Tenement House Act of 1901

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Photo of tenements by Jacob Riis, c. 1900. Increasing awareness by the public of poor living conditions led to housing reform such as the Tenement House Act of 1901.

April 12, 1901 marks the date when the New York State Legislature passed the Tenement House Act of 1901, more commonly known as the “New Law” or “New Tenement Law.”   This significant moment in New York City housing history resulted from intense pressure by housing reform groups, leading to Governor Theodore Roosevelt appointing a commission to study the issue of the need to reform existing housing law in New York in 1900.  In February 1901, the commission issued a report to the new governor, Benjamin B. Odell, Jr. (Roosevelt had become vice president), recommending new legislation.  The State Legislature almost immediately held hearings, and on April 12, 1901, only two months after the commission issued its report, the Tenement House Act of 1901 was enacted.

Though you may not be familiar with this law, its impact and legacy in neighborhoods like Greenwich Village and the East Village cannot be understated, as some of the most distinctive and ubiquitous structures in these neighborhoods are “new law tenements.”

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Rallying To Save The South Village

Five years ago this Sunday GVSHP and other community and preservation groups held a Rally to Save the South Village.  More than 150 people including elected officials, community and business leaders and neighbors turned out on April 11, 2011 to call upon the City to landmark the remainder of the South Village and save this historic neighborhood from further destruction and out-of-scale new development.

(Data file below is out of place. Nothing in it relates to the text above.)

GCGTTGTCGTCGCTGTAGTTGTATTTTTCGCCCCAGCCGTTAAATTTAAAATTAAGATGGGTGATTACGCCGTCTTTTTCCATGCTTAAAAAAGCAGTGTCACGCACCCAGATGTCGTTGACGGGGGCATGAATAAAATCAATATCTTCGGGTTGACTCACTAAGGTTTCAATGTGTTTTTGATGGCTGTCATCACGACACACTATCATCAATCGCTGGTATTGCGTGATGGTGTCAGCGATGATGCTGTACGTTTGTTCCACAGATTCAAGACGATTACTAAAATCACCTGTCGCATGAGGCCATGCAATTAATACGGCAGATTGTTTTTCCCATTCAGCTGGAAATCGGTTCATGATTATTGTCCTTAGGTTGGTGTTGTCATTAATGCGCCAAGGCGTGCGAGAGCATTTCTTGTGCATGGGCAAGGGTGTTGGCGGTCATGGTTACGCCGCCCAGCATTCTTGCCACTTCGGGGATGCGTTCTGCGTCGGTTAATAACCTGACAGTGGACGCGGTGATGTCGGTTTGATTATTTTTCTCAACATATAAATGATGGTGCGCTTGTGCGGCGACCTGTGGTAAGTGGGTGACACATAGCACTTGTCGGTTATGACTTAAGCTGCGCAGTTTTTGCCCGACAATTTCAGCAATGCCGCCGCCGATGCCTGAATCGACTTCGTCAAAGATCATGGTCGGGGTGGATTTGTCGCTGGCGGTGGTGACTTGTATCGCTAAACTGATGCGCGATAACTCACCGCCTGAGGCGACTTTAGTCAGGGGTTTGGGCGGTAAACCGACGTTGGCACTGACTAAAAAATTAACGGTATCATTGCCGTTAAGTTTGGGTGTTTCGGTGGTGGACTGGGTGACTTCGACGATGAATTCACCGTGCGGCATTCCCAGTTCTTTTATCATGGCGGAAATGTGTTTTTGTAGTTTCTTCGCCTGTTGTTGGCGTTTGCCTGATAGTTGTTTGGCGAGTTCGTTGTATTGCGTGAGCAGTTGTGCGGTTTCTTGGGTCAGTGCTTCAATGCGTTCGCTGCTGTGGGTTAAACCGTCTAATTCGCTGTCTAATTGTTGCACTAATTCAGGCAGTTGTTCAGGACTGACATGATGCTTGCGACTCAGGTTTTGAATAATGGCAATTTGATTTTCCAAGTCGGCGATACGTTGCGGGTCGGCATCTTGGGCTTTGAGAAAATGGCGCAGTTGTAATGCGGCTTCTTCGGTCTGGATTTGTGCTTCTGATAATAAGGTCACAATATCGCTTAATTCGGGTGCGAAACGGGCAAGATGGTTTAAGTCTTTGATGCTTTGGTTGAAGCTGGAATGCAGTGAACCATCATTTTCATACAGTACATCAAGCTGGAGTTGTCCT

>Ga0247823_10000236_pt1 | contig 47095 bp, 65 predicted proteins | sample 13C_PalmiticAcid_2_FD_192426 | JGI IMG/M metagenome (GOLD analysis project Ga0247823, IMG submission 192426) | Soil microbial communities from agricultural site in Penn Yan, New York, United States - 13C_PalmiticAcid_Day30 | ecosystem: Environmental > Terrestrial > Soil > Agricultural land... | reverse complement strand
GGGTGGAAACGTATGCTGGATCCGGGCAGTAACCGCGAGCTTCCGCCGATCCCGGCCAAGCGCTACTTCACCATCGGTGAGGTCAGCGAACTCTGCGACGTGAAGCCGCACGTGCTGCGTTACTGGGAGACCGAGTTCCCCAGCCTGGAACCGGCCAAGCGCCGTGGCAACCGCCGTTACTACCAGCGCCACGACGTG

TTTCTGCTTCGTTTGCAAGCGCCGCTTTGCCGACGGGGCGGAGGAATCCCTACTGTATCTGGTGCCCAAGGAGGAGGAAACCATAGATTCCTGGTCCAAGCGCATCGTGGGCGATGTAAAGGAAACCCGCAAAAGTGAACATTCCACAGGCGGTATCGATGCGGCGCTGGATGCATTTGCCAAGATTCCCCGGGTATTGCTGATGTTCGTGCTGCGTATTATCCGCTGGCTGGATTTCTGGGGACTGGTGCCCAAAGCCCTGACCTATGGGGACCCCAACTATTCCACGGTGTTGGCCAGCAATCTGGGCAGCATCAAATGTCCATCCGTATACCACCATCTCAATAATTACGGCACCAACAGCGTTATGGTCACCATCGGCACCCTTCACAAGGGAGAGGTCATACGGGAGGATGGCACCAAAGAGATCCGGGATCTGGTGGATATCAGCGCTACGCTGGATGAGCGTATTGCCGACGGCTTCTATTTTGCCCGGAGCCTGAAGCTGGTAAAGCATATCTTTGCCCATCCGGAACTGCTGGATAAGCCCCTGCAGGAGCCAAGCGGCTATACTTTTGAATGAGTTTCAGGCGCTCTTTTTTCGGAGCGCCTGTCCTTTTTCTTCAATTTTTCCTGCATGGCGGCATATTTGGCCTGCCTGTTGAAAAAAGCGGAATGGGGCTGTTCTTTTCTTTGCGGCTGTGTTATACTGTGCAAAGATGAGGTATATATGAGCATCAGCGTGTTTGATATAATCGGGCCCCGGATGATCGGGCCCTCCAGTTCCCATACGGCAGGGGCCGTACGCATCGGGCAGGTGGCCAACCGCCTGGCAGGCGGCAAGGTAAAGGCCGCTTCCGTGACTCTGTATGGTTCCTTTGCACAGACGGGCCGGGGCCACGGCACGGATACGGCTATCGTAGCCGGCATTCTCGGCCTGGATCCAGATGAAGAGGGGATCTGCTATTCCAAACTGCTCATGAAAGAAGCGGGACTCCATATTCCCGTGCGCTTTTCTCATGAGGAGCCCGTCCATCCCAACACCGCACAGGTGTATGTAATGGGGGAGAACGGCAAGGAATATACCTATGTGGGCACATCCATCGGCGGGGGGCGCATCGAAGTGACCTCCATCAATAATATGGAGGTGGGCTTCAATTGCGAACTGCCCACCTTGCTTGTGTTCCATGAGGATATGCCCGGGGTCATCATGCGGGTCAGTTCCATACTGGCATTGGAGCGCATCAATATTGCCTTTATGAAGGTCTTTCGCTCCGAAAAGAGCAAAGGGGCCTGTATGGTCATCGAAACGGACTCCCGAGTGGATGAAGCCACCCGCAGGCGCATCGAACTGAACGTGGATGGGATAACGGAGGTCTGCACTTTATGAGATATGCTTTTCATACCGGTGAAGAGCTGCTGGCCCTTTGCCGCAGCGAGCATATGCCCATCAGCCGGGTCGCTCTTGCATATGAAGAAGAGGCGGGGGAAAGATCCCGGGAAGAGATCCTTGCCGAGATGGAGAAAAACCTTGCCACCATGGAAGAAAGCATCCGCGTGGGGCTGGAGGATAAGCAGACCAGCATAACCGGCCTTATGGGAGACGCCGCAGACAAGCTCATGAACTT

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Andrew Berman speaking at the Rally to Save the South Village, April 10, 2011

This was an important stop along the way in our ongoing effort to preserve and protect the South Village.  We’ve made tremendous progress, but the job is still not entirely done.

 

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Three Ways the New LPC Map is Better than NYCMap

The Landmarks Preservation Commission recently released a new interactive map. The map shows all exterior, interior, and scenic landmarks, historic districts, and properties calendared for designation. According to LPC Chair Meenakshi Srinivasan, “The launch of this map is a key milestone in our efforts to ensure that all New Yorkers have the history of our city at their fingertips”.

You might ask how is this map different from the NYC map, which already shows exterior, interior, and scenic landmarks, historic districts.  There are several tools that the new map provides that are not available on NYC Map: